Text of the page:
HIVE in the Media
Despite the threat of a nationwide blood shortage because of the pandemic, many gay and bisexual men are still being turned away when they volunteer to give blood, even if they meet federal donor criteria.
Recently, the New York Times published a feature about the racial and generational divide in the reproductive health and justice movements. The article focused on the ways in which Black and Brown women and non-binary people are excluded from prevailing narratives around the fight to protect Roe, while ignoring the very urgent and intersecting issues that affect their lives. I was one of the women interviewed and, after the piece was published, I found that much of the backlash was defensive; many people painted me and the young women of color interviewed as out of touch with the feminist movement, instead of embracing the opportunity in intersectional approaches.
Some Gen Z and millennial women said they viewed abortion rights as important but less urgent than other social justice causes. Others said racial disparities in reproductive health must be a focus.
Violence against Asian Americans and Asian immigrants has surged in response to COVID-19. Anti-Chinese rhetoric and racist misinformation spews from the top leaders of the U.S. as Asian communities are vilified as scapegoats for Trump’s “Chinese virus.” Racial health inequities, leading to disproportionate deaths in communities of color, intensify with each passing day. All of this is occurring amid a backdrop of pre-existing structurally racist policies fueling and deepening public health crises, including the state-sanctioned police violence which continues to terrorize and Black lives every day, with the recent examples being the murders of Breonna Taylor, Ahmaud Arbery and George Floyd.
More than 500 doctors, researchers and public health specialists are calling on the Food and Drug Administration to eliminate constraints on blood donations by gay and bisexual men, saying the agency did not go far enough when it relaxed its restrictions earlier this month.
Working remotely when your kids are home from school ain’t exactly a cakewalk. Whether you’re in school, or have a desk job, there’s work to be done and if you have one kid or many, it can feel batsh*t crazy trying to get anything done with them in the house.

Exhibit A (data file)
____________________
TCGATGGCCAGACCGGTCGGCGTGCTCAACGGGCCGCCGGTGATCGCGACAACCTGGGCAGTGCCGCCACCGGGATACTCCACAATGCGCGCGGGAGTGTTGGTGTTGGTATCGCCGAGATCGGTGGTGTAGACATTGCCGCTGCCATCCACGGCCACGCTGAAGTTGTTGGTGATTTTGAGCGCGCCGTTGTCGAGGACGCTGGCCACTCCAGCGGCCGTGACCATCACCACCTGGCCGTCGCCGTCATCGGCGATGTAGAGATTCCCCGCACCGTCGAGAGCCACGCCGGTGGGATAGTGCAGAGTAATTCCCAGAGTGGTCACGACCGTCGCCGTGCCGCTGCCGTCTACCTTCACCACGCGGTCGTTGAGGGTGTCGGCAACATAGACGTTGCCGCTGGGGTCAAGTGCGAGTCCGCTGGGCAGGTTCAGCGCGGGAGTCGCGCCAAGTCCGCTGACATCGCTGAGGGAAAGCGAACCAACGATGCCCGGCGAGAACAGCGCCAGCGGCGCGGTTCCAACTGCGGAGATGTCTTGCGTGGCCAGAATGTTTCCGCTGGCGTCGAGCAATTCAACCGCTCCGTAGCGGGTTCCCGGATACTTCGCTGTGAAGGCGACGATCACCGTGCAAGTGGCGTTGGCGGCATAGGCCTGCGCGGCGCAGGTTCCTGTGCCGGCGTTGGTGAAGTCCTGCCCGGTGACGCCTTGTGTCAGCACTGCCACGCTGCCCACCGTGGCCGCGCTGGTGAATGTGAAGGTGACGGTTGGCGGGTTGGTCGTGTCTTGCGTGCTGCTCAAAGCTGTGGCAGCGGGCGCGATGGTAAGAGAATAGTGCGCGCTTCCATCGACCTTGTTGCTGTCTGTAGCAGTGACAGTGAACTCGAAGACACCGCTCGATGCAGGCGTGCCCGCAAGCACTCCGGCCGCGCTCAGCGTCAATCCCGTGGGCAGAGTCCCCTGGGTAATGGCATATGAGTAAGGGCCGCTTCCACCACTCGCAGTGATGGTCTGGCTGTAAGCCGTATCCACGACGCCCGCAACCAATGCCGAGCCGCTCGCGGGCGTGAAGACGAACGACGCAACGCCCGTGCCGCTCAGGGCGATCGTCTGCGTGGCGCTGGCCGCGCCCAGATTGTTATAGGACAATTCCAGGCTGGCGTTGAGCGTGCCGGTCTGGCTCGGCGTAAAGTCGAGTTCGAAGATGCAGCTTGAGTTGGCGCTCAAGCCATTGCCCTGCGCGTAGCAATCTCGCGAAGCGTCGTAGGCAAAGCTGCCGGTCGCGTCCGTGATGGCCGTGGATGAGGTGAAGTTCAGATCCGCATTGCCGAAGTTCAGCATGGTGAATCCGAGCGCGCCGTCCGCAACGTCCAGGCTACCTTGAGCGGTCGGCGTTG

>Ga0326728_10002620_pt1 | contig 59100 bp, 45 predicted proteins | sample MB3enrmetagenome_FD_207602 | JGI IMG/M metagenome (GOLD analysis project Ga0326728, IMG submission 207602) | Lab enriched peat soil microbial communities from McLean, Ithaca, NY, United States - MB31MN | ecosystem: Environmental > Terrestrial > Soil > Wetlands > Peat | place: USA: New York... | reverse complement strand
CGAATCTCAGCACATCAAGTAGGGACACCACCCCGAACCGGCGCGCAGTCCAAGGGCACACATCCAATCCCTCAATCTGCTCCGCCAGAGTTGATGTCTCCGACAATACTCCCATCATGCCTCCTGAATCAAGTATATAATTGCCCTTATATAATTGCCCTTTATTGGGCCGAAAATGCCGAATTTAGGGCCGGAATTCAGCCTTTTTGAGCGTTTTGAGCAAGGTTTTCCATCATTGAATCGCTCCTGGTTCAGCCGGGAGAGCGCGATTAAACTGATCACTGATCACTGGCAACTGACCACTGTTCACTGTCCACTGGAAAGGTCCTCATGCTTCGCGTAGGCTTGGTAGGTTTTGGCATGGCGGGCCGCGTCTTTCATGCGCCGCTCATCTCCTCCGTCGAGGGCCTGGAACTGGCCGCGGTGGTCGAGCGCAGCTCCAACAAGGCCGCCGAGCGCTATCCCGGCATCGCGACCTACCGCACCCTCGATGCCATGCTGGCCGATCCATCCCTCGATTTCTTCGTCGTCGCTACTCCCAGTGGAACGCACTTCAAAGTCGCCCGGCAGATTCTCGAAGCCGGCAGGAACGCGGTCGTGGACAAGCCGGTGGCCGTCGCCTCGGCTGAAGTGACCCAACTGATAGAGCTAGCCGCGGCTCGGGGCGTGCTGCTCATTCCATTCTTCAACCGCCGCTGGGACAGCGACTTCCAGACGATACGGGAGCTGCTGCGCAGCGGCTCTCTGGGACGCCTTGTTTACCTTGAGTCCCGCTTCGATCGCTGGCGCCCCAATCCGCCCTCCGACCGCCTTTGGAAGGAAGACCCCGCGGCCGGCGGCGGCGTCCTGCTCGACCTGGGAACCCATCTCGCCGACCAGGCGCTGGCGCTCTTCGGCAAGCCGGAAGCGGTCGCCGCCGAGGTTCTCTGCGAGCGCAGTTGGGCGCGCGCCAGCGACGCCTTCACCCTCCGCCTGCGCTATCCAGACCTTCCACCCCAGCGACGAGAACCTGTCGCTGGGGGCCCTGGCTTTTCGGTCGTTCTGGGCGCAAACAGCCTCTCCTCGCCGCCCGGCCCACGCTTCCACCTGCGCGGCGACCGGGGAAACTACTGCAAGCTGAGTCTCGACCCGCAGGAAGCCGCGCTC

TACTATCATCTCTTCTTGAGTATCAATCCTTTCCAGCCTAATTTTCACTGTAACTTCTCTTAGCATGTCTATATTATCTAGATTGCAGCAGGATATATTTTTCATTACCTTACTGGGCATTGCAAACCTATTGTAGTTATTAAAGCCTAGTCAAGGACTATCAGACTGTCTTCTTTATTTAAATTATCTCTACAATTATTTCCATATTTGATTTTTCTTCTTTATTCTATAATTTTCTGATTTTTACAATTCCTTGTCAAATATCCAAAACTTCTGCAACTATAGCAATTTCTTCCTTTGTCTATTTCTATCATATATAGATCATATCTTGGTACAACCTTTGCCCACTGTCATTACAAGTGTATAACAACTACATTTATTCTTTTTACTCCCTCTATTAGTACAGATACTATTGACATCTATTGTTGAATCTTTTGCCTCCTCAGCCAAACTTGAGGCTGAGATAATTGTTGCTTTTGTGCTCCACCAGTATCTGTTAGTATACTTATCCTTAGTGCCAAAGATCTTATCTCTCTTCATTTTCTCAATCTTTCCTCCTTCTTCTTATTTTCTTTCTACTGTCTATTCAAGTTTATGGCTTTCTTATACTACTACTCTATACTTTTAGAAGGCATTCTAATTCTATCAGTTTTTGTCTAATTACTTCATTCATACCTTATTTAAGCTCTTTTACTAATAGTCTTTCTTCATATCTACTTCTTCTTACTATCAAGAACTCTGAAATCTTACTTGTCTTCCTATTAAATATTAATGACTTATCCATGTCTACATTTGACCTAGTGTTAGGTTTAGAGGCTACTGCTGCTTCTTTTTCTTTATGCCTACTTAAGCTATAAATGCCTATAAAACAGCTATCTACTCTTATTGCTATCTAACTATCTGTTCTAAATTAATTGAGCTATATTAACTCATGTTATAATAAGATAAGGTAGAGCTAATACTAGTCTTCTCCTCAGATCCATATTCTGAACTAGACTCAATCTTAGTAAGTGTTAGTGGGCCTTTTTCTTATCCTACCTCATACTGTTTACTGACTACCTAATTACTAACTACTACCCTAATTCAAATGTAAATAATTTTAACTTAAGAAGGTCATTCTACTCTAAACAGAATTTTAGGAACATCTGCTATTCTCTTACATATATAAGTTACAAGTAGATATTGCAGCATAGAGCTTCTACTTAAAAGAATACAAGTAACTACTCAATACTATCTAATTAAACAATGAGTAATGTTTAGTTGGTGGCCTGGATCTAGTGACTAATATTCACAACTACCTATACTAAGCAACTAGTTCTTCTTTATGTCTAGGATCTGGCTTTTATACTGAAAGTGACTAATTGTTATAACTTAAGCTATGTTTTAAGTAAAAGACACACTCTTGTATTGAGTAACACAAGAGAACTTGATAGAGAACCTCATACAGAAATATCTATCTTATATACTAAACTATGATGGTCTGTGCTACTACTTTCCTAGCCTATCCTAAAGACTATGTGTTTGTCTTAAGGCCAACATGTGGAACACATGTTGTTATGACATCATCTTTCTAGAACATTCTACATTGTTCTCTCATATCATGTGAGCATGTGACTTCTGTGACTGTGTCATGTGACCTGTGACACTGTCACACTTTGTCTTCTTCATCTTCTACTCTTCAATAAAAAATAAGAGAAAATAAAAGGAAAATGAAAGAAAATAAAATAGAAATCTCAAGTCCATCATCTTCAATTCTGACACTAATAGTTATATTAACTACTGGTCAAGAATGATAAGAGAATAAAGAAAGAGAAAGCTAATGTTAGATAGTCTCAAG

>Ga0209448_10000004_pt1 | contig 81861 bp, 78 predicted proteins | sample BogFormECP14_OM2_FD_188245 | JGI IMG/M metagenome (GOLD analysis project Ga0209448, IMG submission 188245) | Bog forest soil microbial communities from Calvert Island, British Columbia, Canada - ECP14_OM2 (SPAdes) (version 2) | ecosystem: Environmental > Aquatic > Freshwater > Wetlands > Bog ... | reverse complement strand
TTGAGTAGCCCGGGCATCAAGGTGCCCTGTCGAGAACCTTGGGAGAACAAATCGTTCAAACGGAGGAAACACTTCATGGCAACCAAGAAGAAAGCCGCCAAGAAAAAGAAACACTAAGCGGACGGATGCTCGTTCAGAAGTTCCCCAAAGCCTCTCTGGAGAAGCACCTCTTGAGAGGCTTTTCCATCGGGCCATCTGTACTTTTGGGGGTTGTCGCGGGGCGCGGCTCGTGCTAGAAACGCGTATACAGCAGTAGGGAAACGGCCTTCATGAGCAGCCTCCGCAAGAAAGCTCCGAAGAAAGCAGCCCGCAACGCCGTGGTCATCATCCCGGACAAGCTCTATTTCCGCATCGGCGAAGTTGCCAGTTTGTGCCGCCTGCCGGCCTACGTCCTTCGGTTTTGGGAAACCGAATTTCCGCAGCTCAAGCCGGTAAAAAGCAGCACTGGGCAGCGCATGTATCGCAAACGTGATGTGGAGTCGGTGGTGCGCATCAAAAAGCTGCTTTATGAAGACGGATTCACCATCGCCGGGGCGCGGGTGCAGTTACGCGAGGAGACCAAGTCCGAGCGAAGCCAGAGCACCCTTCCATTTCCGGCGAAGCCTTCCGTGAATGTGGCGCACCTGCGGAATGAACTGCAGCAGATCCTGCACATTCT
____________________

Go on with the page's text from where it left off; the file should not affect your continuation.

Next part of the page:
In an effort to protect patients and staff from exposure to COVID-19, and to conserve critical equipment and supplies, the U.S. Surgeon General and American College of Surgeons have recommended restrictions or eliminations on “elective” surgeries.
But abortion rights advocates fear this declaration may adversely impact abortion access.
While hospitals and urgent care centers across the country brace themselves for an onslaught of patients seeking testing or treatment for the novel coronavirus, another segment of the health care field is preparing to continue as normal operations as possible.
Recent data reveals that San Francisco refers Black and Latino families to Child Protective Services (CPS) custody at a higher rate than Caucasian families. In the city of San Francisco, there are 208 allegations of child maltreatment per 1,000 children—with many referrals originating at Zuckerberg San Francisco General (SFGH). SFGH is the largest safety-net hospital in the area and about 1,000 babies are born there every year. Currently, there is no protocol in place within the hospital to provide guidance to clinicians or social workers around involving CPS in a patient’s case. Furthermore, there is no mechanism for departmental oversight of referrals to CPS and many patients perceive bias and racism to be at play in their CPS referrals.
In October, estimated GFR (eGFR) reporting was modified by the laboratory at Zuckerberg San Francisco General Hospital. Whereas previously eGFR was reported as two separate values i.e. “if African American” or “if non African American,” these two values are now reported as a range with the clinical note: “Patients with more muscle mass and better nutritional status are more likely to be on the higher end of this range.” This change was made in an effort to reduce medical errors and improve health equity at our hospital and affiliated clinics.
Participants in a pre-exposure prophylaxis (PrEP) trial comparing TDF/FTC (Truvada) with a look-alike dummy pill aimed to take two pills 2 to 24 hours before sex, one pill 24 hours after the first two pills, and one pill 24 hours after the third pill.
Dr. Monica Hahn co-authored a piece called “Special Considerations: The Care of Women and Gender Variant Patients Living with HIV” in the October 2018 issue of HIV Specialist Magazine.
In honor of Father’s Day, we sat down with Shannon Weber, M.S.W., executive director of HIVE and Guy Vandenberg, M.S.W., RN, with the Positive Reproduction Options for Men (PRO Men) project of HIVE and Ward 86 in San Francisco.